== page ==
Mytrip Filament



On his very first physical release on the Touch label, Yann Novak “continues his investigations of presence, stillness and mindfulness through the construction of immersive spaces, both literal and figurative.”

The title of this 49 minute soundscape refers to a 1913 manifesto of Adolf Loosarguing that “the proper and moral evolution of Western culture depends in part upon the removal of ornamentation from daily life”,  because “the desire to adorn architecture, the body, objects etc. is a primitive impulse.”
equated ornamentation with the degenerate – an interesting viewpoint to ignite a heated conversation in a contemporary tattoo-shop on a saturday afternoon, I guess.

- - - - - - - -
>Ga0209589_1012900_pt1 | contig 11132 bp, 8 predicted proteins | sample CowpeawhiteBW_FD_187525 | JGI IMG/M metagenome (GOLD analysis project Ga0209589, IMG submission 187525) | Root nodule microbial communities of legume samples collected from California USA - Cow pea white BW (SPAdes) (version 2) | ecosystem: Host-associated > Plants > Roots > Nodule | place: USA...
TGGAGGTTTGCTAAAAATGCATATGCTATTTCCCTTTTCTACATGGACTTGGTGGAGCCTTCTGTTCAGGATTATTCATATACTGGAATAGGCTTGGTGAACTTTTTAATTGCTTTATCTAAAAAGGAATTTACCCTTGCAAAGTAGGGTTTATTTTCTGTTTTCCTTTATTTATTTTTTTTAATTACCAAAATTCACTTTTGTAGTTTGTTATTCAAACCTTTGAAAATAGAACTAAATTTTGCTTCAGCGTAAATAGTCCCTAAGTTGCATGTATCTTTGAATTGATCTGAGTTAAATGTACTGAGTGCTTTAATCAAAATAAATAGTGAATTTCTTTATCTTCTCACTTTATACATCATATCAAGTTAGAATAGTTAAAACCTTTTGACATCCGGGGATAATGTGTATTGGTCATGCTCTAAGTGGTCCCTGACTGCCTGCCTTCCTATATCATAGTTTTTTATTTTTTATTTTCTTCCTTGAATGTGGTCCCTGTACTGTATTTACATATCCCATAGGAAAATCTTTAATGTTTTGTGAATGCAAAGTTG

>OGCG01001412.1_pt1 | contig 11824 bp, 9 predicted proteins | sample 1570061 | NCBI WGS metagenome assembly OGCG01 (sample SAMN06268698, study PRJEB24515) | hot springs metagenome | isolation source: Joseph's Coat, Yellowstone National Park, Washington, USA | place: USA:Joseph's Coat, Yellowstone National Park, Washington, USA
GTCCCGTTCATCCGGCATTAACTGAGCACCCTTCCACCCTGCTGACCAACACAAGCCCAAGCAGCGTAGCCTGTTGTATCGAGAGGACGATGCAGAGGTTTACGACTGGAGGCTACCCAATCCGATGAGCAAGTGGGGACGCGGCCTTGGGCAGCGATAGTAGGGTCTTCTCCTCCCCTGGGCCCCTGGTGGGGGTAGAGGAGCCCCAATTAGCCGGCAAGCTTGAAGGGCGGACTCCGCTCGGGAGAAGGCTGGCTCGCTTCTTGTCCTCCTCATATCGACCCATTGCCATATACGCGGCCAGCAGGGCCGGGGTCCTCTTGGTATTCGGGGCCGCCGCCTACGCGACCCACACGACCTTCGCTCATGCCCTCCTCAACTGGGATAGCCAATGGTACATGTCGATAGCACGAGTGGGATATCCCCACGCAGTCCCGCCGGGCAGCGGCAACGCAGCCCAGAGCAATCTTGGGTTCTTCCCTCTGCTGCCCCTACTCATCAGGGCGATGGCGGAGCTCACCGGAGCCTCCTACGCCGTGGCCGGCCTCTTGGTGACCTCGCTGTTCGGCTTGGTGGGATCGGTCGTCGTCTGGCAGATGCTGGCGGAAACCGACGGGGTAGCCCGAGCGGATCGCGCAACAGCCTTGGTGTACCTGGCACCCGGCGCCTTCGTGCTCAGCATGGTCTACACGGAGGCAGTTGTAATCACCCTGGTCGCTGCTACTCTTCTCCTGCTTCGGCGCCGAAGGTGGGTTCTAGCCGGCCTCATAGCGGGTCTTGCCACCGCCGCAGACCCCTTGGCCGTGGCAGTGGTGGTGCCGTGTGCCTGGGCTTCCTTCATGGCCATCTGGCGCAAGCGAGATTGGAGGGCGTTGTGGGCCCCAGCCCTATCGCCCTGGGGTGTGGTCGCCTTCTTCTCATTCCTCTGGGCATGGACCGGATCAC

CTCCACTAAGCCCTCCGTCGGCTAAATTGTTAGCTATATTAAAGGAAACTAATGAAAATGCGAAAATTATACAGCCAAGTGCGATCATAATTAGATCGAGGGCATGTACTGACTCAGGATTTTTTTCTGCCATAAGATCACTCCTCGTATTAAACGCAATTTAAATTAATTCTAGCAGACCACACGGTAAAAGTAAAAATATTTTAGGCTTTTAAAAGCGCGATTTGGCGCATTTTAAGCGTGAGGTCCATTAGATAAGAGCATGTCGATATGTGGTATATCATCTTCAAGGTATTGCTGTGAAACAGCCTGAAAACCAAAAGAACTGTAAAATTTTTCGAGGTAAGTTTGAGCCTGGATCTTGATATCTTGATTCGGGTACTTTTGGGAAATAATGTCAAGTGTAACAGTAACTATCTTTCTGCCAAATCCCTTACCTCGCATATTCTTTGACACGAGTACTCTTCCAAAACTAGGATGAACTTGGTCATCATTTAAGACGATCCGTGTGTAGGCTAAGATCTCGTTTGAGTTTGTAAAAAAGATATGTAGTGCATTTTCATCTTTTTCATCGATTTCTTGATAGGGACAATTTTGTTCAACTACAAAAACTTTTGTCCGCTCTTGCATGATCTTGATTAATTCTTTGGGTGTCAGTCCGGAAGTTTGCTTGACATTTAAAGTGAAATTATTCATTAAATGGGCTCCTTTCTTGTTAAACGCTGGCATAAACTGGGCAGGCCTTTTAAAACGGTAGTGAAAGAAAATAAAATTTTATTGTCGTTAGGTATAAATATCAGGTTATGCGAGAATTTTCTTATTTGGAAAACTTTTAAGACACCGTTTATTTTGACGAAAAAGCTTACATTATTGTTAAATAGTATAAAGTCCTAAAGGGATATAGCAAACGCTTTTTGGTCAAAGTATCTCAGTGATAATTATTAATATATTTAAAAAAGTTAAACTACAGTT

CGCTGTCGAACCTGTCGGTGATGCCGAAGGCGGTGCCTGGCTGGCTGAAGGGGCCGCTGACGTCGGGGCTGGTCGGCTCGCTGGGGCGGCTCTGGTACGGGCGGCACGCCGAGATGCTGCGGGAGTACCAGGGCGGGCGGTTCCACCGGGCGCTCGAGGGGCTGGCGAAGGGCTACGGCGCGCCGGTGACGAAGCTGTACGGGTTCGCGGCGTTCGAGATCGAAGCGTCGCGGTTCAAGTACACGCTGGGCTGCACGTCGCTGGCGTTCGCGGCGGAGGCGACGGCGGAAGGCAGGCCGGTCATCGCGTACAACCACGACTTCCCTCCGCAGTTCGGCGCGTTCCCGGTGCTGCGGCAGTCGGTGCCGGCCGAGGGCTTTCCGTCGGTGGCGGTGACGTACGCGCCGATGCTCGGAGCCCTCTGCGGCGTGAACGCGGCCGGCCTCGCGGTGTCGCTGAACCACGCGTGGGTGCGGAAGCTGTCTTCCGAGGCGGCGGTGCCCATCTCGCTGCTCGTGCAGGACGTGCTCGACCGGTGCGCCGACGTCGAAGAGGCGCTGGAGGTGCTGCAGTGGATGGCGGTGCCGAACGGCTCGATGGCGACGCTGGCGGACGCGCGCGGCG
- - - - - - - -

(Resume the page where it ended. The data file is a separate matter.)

For this composition, Novak carefully selected poor quality field recordings from his archive. “Difficult sounds”, low fidelity smartphone recordings, full of awkward interruptions and problematic frequencies.
This selection forced him to approach the material in an entirely different way: “the familiar, reductive approaches would fail to be useful and ultimately abandoned in favor of more dynamic, additive and laborious processes.”
The result is ‘an adornment of time itself: a meditation on beauty, labor and aesthetics’. 

Is this an ‘ornamented’ drone? Or are the original recordings stripped of their inherent ornamentations?
It’s impossible to say. One wonders what Adolf Loos would have to say about a recording like this .

Also on Spotify

Triac Here